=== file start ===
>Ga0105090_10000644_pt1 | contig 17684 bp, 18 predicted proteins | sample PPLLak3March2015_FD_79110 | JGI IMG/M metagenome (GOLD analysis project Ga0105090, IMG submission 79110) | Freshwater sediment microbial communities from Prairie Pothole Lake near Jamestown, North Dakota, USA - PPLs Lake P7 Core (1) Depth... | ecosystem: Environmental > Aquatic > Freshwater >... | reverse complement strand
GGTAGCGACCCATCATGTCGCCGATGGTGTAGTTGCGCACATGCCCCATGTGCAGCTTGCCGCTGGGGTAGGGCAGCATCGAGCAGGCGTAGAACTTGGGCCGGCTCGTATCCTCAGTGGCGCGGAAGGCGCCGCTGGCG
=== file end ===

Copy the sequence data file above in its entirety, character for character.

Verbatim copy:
>Ga0105090_10000644_pt1 | contig 17684 bp, 18 predicted proteins | sample PPLLak3March2015_FD_79110 | JGI IMG/M metagenome (GOLD analysis project Ga0105090, IMG submission 79110) | Freshwater sediment microbial communities from Prairie Pothole Lake near Jamestown, North Dakota, USA - PPLs Lake P7 Core (1) Depth... | ecosystem: Environmental > Aquatic > Freshwater >... | reverse complement strand
GGTAGCGACCCATCATGTCGCCGATGGTGTAGTTGCGCACATGCCCCATGTGCAGCTTGCCGCTGGGGTAGGGCAGCATCGAGCAGGCGTAGAACTTGGGCCGGCTCGTATCCTCAGTGGCGCGGAAGGCGCCGCTGGCG